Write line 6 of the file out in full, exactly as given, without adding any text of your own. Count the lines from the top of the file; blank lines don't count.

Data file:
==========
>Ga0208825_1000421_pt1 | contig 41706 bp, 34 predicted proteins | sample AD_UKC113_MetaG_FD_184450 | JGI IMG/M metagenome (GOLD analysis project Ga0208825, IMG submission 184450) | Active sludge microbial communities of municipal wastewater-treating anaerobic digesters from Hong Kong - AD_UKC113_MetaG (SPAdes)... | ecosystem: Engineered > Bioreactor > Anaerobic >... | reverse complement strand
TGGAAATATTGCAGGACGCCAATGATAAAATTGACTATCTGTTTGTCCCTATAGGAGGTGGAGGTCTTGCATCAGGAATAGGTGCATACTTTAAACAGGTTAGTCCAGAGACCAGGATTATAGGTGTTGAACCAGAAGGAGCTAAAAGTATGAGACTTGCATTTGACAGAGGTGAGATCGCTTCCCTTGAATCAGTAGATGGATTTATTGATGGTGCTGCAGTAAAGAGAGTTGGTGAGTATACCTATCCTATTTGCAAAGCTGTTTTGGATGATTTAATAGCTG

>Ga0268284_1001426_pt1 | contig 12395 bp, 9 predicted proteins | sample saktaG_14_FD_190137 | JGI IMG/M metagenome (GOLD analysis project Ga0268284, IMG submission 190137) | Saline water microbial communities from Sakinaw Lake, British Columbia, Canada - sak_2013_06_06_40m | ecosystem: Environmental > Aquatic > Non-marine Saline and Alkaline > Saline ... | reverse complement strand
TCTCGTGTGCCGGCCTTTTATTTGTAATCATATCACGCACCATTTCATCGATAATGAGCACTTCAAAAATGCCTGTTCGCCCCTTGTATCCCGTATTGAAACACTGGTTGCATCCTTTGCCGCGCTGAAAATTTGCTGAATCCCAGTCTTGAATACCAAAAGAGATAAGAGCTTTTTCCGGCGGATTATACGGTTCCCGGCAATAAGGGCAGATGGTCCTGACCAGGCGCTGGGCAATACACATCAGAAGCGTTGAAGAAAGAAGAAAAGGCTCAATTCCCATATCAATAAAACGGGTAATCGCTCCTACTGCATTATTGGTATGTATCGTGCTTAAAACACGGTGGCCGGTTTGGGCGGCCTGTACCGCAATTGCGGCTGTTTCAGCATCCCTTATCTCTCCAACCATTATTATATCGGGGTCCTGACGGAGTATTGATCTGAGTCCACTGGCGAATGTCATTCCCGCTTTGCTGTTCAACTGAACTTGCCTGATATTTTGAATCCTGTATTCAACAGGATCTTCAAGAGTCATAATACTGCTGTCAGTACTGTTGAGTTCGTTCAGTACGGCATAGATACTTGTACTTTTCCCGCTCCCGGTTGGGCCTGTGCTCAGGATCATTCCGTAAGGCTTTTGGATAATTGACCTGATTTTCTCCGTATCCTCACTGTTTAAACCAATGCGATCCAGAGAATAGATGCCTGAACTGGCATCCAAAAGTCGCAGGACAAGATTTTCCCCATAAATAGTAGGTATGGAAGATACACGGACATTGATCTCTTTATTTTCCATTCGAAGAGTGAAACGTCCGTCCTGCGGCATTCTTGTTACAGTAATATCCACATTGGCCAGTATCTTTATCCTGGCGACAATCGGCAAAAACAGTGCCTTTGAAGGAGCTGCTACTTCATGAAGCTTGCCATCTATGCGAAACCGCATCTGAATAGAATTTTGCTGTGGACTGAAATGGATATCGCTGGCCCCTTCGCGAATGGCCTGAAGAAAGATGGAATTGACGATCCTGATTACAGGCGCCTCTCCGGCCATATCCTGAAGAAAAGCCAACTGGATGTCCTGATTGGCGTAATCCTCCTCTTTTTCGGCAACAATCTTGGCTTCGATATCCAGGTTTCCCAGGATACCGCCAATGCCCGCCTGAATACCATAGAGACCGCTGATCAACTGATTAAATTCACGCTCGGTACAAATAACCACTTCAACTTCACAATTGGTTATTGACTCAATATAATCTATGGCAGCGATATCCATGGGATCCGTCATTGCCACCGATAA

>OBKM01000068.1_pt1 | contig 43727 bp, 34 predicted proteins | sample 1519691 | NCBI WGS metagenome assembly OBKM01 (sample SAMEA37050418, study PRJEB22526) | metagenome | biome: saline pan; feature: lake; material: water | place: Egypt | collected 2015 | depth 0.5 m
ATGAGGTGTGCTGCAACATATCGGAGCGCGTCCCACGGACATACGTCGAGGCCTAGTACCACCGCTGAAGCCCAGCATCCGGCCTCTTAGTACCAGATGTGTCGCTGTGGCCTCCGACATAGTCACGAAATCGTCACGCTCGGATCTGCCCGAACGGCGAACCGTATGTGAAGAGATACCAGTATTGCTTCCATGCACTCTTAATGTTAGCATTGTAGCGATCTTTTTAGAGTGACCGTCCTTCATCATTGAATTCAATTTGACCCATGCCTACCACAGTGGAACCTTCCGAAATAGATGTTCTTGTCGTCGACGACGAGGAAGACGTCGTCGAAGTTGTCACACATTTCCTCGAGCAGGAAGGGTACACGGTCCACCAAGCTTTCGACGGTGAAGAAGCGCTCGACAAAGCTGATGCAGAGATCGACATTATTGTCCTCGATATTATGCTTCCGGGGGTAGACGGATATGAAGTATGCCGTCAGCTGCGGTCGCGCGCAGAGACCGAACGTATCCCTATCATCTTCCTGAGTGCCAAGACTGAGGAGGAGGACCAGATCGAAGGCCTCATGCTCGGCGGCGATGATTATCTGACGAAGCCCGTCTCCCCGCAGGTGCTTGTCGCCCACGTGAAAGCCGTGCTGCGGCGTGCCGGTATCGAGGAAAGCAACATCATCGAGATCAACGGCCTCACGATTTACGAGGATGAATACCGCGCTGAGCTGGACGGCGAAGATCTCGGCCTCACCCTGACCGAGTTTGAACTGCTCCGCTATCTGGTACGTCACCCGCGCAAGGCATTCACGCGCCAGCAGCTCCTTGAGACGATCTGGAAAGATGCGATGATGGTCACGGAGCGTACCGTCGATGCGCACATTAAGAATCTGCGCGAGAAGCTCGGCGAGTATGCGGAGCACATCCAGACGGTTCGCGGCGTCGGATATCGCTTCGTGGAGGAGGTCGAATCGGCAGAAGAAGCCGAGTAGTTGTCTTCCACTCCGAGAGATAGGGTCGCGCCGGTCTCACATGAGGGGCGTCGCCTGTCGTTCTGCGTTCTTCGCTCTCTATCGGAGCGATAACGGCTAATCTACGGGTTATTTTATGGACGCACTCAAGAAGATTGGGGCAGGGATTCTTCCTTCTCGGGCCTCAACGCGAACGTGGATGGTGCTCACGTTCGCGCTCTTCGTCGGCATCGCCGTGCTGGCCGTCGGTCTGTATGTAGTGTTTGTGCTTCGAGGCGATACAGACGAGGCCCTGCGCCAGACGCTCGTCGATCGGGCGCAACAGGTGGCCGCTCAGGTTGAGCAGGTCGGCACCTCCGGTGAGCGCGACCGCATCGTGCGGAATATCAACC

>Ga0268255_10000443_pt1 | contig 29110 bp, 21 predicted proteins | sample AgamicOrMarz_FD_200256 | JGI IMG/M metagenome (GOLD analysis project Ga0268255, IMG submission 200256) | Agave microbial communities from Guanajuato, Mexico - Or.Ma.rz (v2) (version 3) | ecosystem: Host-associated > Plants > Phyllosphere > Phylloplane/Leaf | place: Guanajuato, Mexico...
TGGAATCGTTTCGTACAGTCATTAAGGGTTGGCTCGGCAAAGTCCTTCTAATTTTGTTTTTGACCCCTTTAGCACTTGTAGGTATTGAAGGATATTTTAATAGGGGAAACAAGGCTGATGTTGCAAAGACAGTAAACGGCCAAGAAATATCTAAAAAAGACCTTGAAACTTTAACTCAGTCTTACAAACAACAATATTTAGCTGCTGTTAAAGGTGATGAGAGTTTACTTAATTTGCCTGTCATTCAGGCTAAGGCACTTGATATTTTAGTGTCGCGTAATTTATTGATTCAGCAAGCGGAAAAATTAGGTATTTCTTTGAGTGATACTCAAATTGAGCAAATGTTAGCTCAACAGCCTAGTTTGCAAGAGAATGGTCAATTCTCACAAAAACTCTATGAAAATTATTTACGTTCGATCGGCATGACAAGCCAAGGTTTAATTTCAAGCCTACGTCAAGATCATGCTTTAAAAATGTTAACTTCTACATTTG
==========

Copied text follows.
ATGAGGTGTGCTGCAACATATCGGAGCGCGTCCCACGGACATACGTCGAGGCCTAGTACCACCGCTGAAGCCCAGCATCCGGCCTCTTAGTACCAGATGTGTCGCTGTGGCCTCCGACATAGTCACGAAATCGTCACGCTCGGATCTGCCCGAACGGCGAACCGTATGTGAAGAGATACCAGTATTGCTTCCATGCACTCTTAATGTTAGCATTGTAGCGATCTTTTTAGAGTGACCGTCCTTCATCATTGAATTCAATTTGACCCATGCCTACCACAGTGGAACCTTCCGAAATAGATGTTCTTGTCGTCGACGACGAGGAAGACGTCGTCGAAGTTGTCACACATTTCCTCGAGCAGGAAGGGTACACGGTCCACCAAGCTTTCGACGGTGAAGAAGCGCTCGACAAAGCTGATGCAGAGATCGACATTATTGTCCTCGATATTATGCTTCCGGGGGTAGACGGATATGAAGTATGCCGTCAGCTGCGGTCGCGCGCAGAGACCGAACGTATCCCTATCATCTTCCTGAGTGCCAAGACTGAGGAGGAGGACCAGATCGAAGGCCTCATGCTCGGCGGCGATGATTATCTGACGAAGCCCGTCTCCCCGCAGGTGCTTGTCGCCCACGTGAAAGCCGTGCTGCGGCGTGCCGGTATCGAGGAAAGCAACATCATCGAGATCAACGGCCTCACGATTTACGAGGATGAATACCGCGCTGAGCTGGACGGCGAAGATCTCGGCCTCACCCTGACCGAGTTTGAACTGCTCCGCTATCTGGTACGTCACCCGCGCAAGGCATTCACGCGCCAGCAGCTCCTTGAGACGATCTGGAAAGATGCGATGATGGTCACGGAGCGTACCGTCGATGCGCACATTAAGAATCTGCGCGAGAAGCTCGGCGAGTATGCGGAGCACATCCAGACGGTTCGCGGCGTCGGATATCGCTTCGTGGAGGAGGTCGAATCGGCAGAAGAAGCCGAGTAGTTGTCTTCCACTCCGAGAGATAGGGTCGCGCCGGTCTCACATGAGGGGCGTCGCCTGTCGTTCTGCGTTCTTCGCTCTCTATCGGAGCGATAACGGCTAATCTACGGGTTATTTTATGGACGCACTCAAGAAGATTGGGGCAGGGATTCTTCCTTCTCGGGCCTCAACGCGAACGTGGATGGTGCTCACGTTCGCGCTCTTCGTCGGCATCGCCGTGCTGGCCGTCGGTCTGTATGTAGTGTTTGTGCTTCGAGGCGATACAGACGAGGCCCTGCGCCAGACGCTCGTCGATCGGGCGCAACAGGTGGCCGCTCAGGTTGAGCAGGTCGGCACCTCCGGTGAGCGCGACCGCATCGTGCGGAATATCAACC